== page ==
The Center for Democratic Development (CDD) Ghana is calling for an urgent reform to be made in the country’s juvenile justice system to protect the rights of offenders.
The call follows the Center’s expression of grave concerns over what it bemoaned to be agonising conditions at the country’s juvenile correctional centers.
Ghana’s 4th Parliament of the 4th Republic in 2003, passed the Juvenile Justice Act, 2003 (Act 653) with the aim to provide for an alternative criminal justice system to protect the rights of children in conflict with the law.
The law further sought to provide for younger offenders in accordance with international standards based on the United Nations Convention on the Rights of the Child (UNCRC) and the United Nations Standard Minimum Rules for the administration of Juvenile Justice. The Correctional Centers that currently exist in Ghana were established in 1947– before the passing of Act 653 – to “reform, rehabilitate and reintegrate” the country’s young offenders through a series of moral and vocational training.
As at August 2018, the Senior Correctional Center (formerly known as the Borstal Institute), which is the only functional male juvenile reformatory unit in the country, housed 230 boys from all over the regions. The Girls Correctional Center – the only senior correctional center for girls in Ghana – has nine inmates.
These correctional centers, which are required to offer skills training and appropriate education to young offenders, are consistently faced with low budget allocation, poor training facilities, outdated equipment, and other resource constraints. Also of major concern is the lack of the very-much-needed stationed physicians and clinical psychologists at the correction centers. These account, in part, for the difficulties associated with reintegrating the youth offenders back into society and the hardships and disillusionment the youth face which often fuel recidivism.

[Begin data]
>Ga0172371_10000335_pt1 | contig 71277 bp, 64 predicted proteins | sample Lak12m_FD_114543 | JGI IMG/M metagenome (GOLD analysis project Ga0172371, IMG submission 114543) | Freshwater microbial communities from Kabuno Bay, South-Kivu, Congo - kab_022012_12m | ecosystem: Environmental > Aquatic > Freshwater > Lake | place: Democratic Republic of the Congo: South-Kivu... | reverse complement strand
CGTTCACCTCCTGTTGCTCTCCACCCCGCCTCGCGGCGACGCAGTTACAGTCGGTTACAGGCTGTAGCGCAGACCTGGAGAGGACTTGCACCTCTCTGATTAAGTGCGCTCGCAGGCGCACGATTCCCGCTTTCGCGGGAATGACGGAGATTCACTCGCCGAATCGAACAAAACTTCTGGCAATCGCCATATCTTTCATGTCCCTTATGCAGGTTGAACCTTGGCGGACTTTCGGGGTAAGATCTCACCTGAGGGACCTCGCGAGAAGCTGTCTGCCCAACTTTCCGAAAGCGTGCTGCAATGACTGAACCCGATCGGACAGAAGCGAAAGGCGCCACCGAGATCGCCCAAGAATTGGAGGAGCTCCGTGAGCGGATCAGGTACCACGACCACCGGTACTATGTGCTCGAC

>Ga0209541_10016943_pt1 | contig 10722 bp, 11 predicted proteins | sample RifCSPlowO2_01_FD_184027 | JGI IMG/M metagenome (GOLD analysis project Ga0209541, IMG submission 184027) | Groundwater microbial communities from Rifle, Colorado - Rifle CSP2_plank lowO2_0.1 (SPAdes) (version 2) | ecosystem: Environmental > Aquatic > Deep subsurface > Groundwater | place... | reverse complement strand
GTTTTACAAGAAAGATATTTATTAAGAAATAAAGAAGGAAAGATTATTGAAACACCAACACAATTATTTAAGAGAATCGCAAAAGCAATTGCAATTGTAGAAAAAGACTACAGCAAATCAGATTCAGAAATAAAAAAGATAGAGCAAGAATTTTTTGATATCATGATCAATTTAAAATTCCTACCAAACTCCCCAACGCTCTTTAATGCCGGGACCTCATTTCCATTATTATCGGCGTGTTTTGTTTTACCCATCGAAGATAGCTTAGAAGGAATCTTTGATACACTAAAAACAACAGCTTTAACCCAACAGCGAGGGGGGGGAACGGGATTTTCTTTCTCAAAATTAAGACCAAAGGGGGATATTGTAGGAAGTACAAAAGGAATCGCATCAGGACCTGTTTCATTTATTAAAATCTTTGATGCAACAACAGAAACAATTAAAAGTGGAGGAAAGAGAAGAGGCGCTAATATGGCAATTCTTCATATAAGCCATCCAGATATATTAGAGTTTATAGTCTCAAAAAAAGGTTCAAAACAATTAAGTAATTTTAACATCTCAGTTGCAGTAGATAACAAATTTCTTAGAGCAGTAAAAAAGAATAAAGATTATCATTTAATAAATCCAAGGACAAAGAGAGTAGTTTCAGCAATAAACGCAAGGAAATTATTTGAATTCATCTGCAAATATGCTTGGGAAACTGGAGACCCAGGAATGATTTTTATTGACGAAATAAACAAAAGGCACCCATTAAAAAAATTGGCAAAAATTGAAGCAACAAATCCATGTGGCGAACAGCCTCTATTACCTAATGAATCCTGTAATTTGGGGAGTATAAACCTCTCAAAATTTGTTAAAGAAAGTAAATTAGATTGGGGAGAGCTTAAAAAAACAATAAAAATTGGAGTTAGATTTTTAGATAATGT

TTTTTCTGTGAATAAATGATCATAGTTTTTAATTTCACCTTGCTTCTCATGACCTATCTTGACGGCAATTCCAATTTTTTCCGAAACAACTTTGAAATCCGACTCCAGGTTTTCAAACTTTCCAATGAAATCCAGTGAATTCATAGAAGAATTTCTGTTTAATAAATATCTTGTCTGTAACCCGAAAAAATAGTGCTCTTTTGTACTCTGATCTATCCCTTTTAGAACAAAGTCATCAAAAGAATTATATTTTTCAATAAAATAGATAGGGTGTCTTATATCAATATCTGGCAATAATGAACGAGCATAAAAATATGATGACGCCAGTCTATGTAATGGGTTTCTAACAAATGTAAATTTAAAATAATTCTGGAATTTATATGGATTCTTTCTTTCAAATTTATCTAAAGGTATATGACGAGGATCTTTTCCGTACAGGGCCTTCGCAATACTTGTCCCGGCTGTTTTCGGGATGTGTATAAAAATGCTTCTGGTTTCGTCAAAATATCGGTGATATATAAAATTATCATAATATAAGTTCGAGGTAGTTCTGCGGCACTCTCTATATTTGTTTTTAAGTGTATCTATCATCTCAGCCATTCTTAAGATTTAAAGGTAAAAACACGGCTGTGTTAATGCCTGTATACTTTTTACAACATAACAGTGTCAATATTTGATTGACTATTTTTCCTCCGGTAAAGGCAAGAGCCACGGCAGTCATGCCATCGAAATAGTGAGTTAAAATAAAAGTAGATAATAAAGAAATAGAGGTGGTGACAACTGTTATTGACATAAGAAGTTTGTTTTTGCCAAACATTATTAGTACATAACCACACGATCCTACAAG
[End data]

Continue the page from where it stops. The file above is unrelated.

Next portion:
“The CDD is very much concerned that senior correctional centers have been neglected and that the Ghana Prisons Service and the Department of Social Welfare struggle to manage these juveniles amidst the highlighted challenges,” the Center bemoaned in a statement Thursday.
Citing Article 3 (1) of the UN Convention of the Child, which states that “in all actions concerning children, whether undertaken by public or private social welfare institutions, courts of law, administrative authorities or legislative bodies, the best interests of the child shall be a primary consideration,” the Center reminded government and major stakeholders of its obligations to respect and uphold the fundamental human rights of all citizens, including juveniles who may be in conflict with the law.
As a matter of urgency, the CDD called on the government to pay serious attention to the correctional centers that play a key role in the reformation of these young offenders.
It also recommended some actions aimed at strengthening and enhancing senior correctional centers in the country to avert the breeding of juvenile criminals and they are; adequate resourcing for the Senior Correctional Centers, building Senior Correctional Centers in all the regional capitals to prevent juveniles from being sent to adult prisons, provide stationed physicians and clinical psychologists to the Senior Correctional Centers.
The rest are: Provide the necessary training materials, technical and vocational equipment to assist in skills development and training for these young offenders, Set start-up capital for those who may complete their sentence to launch them into self-employment, in the bid to avoid recidivism, Develop a tracking system to check recidivism and National Commission on Civic Education to embark on public sensitization on stigmatization of young offenders by the society.